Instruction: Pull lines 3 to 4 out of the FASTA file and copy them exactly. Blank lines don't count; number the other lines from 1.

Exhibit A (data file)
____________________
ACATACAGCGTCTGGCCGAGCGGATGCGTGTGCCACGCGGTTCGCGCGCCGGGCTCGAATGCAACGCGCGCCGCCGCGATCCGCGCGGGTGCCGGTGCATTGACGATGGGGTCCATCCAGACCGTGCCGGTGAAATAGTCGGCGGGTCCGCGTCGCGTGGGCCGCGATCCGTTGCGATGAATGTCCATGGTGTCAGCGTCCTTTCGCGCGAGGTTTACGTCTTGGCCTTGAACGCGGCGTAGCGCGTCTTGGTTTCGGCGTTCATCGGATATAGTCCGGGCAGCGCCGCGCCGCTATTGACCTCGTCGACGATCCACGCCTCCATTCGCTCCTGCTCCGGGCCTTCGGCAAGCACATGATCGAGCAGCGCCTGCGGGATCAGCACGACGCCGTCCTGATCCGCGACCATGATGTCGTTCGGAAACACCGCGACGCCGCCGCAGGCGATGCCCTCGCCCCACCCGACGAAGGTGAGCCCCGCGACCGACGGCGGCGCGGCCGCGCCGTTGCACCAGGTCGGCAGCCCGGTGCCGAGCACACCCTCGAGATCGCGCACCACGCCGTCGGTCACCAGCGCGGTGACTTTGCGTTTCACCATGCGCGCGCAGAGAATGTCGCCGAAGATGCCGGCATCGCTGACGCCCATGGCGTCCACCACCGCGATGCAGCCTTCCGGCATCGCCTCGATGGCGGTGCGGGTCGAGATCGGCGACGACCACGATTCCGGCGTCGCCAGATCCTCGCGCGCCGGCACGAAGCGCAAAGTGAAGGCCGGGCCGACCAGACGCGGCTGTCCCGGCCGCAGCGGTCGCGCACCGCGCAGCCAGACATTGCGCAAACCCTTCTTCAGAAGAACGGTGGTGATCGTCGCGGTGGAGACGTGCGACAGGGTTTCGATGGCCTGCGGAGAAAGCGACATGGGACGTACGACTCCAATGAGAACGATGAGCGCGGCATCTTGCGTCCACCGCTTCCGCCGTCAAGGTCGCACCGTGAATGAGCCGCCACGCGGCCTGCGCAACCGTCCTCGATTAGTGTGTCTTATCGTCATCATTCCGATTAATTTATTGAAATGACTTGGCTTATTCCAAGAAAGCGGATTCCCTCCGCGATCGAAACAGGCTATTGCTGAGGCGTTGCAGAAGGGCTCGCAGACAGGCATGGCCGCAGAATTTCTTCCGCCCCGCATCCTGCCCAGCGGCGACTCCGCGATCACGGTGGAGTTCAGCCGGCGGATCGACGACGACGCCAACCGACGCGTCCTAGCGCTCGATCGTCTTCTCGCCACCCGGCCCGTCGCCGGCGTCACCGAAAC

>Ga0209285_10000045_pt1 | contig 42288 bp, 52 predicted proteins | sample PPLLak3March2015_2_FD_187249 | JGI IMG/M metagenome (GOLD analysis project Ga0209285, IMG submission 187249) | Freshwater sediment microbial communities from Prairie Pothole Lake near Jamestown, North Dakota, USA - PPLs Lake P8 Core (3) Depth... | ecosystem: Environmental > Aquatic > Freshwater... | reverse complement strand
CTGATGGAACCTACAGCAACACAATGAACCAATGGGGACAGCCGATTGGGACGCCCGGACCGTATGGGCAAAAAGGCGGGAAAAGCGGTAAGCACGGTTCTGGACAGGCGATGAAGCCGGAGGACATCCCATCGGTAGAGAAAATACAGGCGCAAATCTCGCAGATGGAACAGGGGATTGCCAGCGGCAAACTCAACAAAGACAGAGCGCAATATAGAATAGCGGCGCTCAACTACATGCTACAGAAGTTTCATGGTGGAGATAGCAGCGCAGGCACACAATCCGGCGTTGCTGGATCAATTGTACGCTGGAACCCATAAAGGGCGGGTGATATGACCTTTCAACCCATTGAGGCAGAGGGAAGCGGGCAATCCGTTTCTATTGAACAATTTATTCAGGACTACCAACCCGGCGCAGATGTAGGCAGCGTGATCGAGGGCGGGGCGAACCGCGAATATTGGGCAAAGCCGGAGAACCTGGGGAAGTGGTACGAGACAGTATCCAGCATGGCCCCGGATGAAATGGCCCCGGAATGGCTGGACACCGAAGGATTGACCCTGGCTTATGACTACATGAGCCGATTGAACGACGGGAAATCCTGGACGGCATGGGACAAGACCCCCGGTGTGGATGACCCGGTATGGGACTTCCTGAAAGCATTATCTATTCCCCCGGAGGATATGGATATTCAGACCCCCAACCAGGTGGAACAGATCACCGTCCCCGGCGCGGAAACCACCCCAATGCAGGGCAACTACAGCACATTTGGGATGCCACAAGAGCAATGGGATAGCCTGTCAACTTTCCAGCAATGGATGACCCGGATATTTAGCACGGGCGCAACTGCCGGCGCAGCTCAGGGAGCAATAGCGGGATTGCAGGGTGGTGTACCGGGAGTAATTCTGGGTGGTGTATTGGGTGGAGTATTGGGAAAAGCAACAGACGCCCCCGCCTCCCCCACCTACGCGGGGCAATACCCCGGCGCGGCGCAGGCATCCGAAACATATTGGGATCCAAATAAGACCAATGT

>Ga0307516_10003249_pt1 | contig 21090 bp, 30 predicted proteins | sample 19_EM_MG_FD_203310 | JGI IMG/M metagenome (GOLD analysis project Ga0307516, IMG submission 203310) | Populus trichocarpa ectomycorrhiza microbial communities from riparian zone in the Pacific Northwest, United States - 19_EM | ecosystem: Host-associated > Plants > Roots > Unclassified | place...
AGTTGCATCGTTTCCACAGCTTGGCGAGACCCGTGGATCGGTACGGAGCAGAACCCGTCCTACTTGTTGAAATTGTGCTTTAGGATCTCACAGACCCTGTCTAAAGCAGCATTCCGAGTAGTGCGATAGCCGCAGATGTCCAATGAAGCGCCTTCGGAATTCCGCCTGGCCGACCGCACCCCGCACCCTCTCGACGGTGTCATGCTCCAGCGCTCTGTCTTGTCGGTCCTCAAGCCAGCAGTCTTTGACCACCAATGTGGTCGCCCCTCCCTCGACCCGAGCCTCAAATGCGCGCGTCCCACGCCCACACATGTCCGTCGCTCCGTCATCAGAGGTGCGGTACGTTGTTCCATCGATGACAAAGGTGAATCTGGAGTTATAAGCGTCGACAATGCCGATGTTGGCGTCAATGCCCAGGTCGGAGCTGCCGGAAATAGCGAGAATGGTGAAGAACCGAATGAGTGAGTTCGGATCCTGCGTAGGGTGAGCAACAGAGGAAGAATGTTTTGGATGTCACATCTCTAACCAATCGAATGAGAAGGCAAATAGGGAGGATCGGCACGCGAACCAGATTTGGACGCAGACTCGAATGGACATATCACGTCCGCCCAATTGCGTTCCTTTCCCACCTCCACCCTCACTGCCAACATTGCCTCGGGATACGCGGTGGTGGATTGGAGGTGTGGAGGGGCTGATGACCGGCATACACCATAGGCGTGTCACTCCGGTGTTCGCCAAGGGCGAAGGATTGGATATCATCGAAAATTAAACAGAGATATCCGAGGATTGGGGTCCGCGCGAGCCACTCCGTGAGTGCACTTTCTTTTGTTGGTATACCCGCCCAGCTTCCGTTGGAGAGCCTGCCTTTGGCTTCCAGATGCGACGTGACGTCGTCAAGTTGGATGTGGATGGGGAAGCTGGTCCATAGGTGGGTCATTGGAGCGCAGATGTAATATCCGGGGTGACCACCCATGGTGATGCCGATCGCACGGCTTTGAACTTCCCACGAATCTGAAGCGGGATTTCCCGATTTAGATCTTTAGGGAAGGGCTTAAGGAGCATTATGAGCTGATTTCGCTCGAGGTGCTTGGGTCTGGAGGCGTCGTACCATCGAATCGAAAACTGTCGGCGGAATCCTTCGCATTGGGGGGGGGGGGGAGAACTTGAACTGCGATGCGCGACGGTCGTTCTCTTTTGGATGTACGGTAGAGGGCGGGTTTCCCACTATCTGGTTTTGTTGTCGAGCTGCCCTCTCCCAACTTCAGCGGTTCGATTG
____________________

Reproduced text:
CTGATGGAACCTACAGCAACACAATGAACCAATGGGGACAGCCGATTGGGACGCCCGGACCGTATGGGCAAAAAGGCGGGAAAAGCGGTAAGCACGGTTCTGGACAGGCGATGAAGCCGGAGGACATCCCATCGGTAGAGAAAATACAGGCGCAAATCTCGCAGATGGAACAGGGGATTGCCAGCGGCAAACTCAACAAAGACAGAGCGCAATATAGAATAGCGGCGCTCAACTACATGCTACAGAAGTTTCATGGTGGAGATAGCAGCGCAGGCACACAATCCGGCGTTGCTGGATCAATTGTACGCTGGAACCCATAAAGGGCGGGTGATATGACCTTTCAACCCATTGAGGCAGAGGGAAGCGGGCAATCCGTTTCTATTGAACAATTTATTCAGGACTACCAACCCGGCGCAGATGTAGGCAGCGTGATCGAGGGCGGGGCGAACCGCGAATATTGGGCAAAGCCGGAGAACCTGGGGAAGTGGTACGAGACAGTATCCAGCATGGCCCCGGATGAAATGGCCCCGGAATGGCTGGACACCGAAGGATTGACCCTGGCTTATGACTACATGAGCCGATTGAACGACGGGAAATCCTGGACGGCATGGGACAAGACCCCCGGTGTGGATGACCCGGTATGGGACTTCCTGAAAGCATTATCTATTCCCCCGGAGGATATGGATATTCAGACCCCCAACCAGGTGGAACAGATCACCGTCCCCGGCGCGGAAACCACCCCAATGCAGGGCAACTACAGCACATTTGGGATGCCACAAGAGCAATGGGATAGCCTGTCAACTTTCCAGCAATGGATGACCCGGATATTTAGCACGGGCGCAACTGCCGGCGCAGCTCAGGGAGCAATAGCGGGATTGCAGGGTGGTGTACCGGGAGTAATTCTGGGTGGTGTATTGGGTGGAGTATTGGGAAAAGCAACAGACGCCCCCGCCTCCCCCACCTACGCGGGGCAATACCCCGGCGCGGCGCAGGCATCCGAAACATATTGGGATCCAAATAAGACCAATGT

>Ga0307516_10003249_pt1 | contig 21090 bp, 30 predicted proteins | sample 19_EM_MG_FD_203310 | JGI IMG/M metagenome (GOLD analysis project Ga0307516, IMG submission 203310) | Populus trichocarpa ectomycorrhiza microbial communities from riparian zone in the Pacific Northwest, United States - 19_EM | ecosystem: Host-associated > Plants > Roots > Unclassified | place...